Parks Canada Host
Parks Canada hosted a very successful beach cleanup on September 15th at Rossport, Ontario, as part of the Ocean Conservancy’s International Coastal Cleanup. The event is held, on the same day, on lakes and oceans around the world. Approximately 30 people participated, many from the Rossport and Gravel River area with additional reinforcements from Schreiber, Nipigon and even Thunder Bay. All manner of debris was collected including plastic containers, glass bottles and broken glass, articles made of metal, and debris from the nearby highway, including coffee cups.
The event was unique in that, in addition to cleaning up a couple kilometers of Rossport’s mainland shoreline, several participants paddled out to a beach on nearby Healey Island where they carried out a cleanup of “nurdles.” Special thanks to Dave Tamblyn and Superior Outfitters for supplying kayaks and gear for the cleanup and especially for volunteering himself on Healey Island. Special thanks also to Paul Turpin of Discovery Charters for bringing special equipment to Healey Island to facilitate nurdles cleanup and for picking up both collected nurdles and equipment at the conclusion of the event. While the nurdles cleanup was mostly a laborious manual cleanup, special equipment, largely developed by Chuck Hutterli, is extremely helpful, speeding the process. In addition to large quantities of nurdles on Healey Island, nurdles were also observed and collected on the mainland shore, especially in the vicinity of Wardrobe Park where a beach, or spit, stretches out to Nicol Island.
(Discovery Charters is featured in a previous Infosuperior article focused on a fascinating Rossport area dive to the yacht Gunilda, here.)
What Are Nurdles and Where Did They Come From?
If you’ve been keeping up with Lake Superior news on Infosuperior, you know by now what nurdles are: small white plastic pellets used as the raw material for all manner of articles manufactured from plastic. Nurdles are shipped in hopper cars throughout North America and a single car can contain millions of these microplastics (as classified under Canadian federal legislation). Nurdles spilled into Nipigon Bay from a derailed Canadian Pacific Railway (CPR) train car on January 21, 2008. CPR cleaned up the initial spill in February of 2008 and in several subsequent cleanups, spending well over a million dollars in the process. A significant portion of the nurdles were already taken up by the lake immediately following the wreck however, and have continued to be redistributed to Lake Superior beaches in Canada and the United States. CPR was represented at the Parks Canada Cleanup by Jeffrey Peister of their Environmental Affairs Division. CPR also donated specialized cleanup equipment, lunch and metal water bottles for all participants.
Cleanup participants noted their concerns about the nurdles situation with Mr. Peister, who responded that CPR has already implemented several cleanup efforts at considerable cost and would like to continue efforts to act responsibly and ensure effective cleanup going forward.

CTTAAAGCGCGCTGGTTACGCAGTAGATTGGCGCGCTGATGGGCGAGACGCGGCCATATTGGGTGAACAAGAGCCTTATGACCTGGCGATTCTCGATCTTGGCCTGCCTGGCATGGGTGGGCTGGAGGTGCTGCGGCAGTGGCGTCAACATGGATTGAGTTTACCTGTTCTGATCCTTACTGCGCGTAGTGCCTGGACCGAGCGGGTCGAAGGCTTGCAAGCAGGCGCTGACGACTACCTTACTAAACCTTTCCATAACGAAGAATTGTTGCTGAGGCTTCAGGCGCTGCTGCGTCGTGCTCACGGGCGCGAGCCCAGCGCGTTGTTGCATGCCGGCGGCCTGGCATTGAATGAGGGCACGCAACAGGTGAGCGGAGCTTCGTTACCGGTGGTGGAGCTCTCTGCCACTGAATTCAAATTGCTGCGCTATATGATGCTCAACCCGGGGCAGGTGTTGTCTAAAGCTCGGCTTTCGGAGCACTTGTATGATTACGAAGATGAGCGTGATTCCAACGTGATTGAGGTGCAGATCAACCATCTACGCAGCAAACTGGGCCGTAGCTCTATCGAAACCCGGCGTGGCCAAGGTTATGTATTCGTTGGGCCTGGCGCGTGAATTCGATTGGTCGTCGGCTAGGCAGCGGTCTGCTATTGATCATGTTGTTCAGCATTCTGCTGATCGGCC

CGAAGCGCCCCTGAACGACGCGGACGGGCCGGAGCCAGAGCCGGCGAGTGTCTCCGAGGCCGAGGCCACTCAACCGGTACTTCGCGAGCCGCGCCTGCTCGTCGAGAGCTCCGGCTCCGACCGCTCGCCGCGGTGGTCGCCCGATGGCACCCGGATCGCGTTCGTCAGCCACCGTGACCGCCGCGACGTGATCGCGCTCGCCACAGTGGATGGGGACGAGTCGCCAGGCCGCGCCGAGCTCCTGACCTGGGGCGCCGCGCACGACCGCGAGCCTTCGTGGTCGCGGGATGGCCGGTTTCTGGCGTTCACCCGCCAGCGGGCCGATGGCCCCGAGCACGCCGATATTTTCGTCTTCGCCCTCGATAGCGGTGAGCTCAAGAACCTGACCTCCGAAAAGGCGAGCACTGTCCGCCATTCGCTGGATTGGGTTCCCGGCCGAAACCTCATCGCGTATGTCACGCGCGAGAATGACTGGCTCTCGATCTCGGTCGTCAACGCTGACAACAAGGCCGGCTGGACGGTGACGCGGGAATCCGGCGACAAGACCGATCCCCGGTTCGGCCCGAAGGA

Working Toward Resolution of the Nurdles Situation
Representatives of Lakehead University, Parks Canada and CPR formed a “Lake Superior Nurdles Working Group” in spring, 2018. The group has met several times and is endeavouring to:
- Develop a common methodology for quantification of nurdles across various beach locations (what is “a lot,”, what are “moderate quantities,” what are “a few”. [currently, two different observers of the same beach might have a wide discrepancy in their description of the same quantity of nurdles.]
- Carry out a summer, 2019, small boat/kayak/in-person reconnaissance determining presence/absence/concentrations/”hotspots” for nurdles on island and mainland shorelines in the Mountain Bay and Rossport area.
- Identify cleanup measures and equipment to most effectively address the nurdles situation.
- Identify additional organizations and area residents to join the nurdles working group. [want to get involved on the committee? – email infosuperior – firstname.lastname@example.org.]
- Implement cleanup.
In effect, the above objectives endeavour to answer the question, “Are we making progress?”. This is a question that is impossible to answer without a “baseline” as to how many nurdles are out there, in what quantities and in what locations. Nurdles float, and are constantly moving from one Lake Superior beach to another, suspended within Lake Superior’s waters. Future surveys, at set intervals, will likely be necessary to formulate a baseline and determine if progress is being made.
A Lakehead University Geography and Environmental Science student supervised by Dr. Rob Stewart will be writing a thesis involving several of the above objectives and will assist the committee in making effective and scientifically defensible progress. Infosuperior will be reporting on this student’s research in a future article.
The Big Picture
Plastic, including nurdles and other man-made debris on Lake Superior beaches is only a reflection of ourselves as a society. We use a phenomenal amount of plastic. Cleaning up at the tail end of the process (on beaches) is not a sustainable practice. We (you and me) need to cut plastic use dramatically and increase effective waste and recycling efforts. Take your own steps. Make it personal. Move it across society.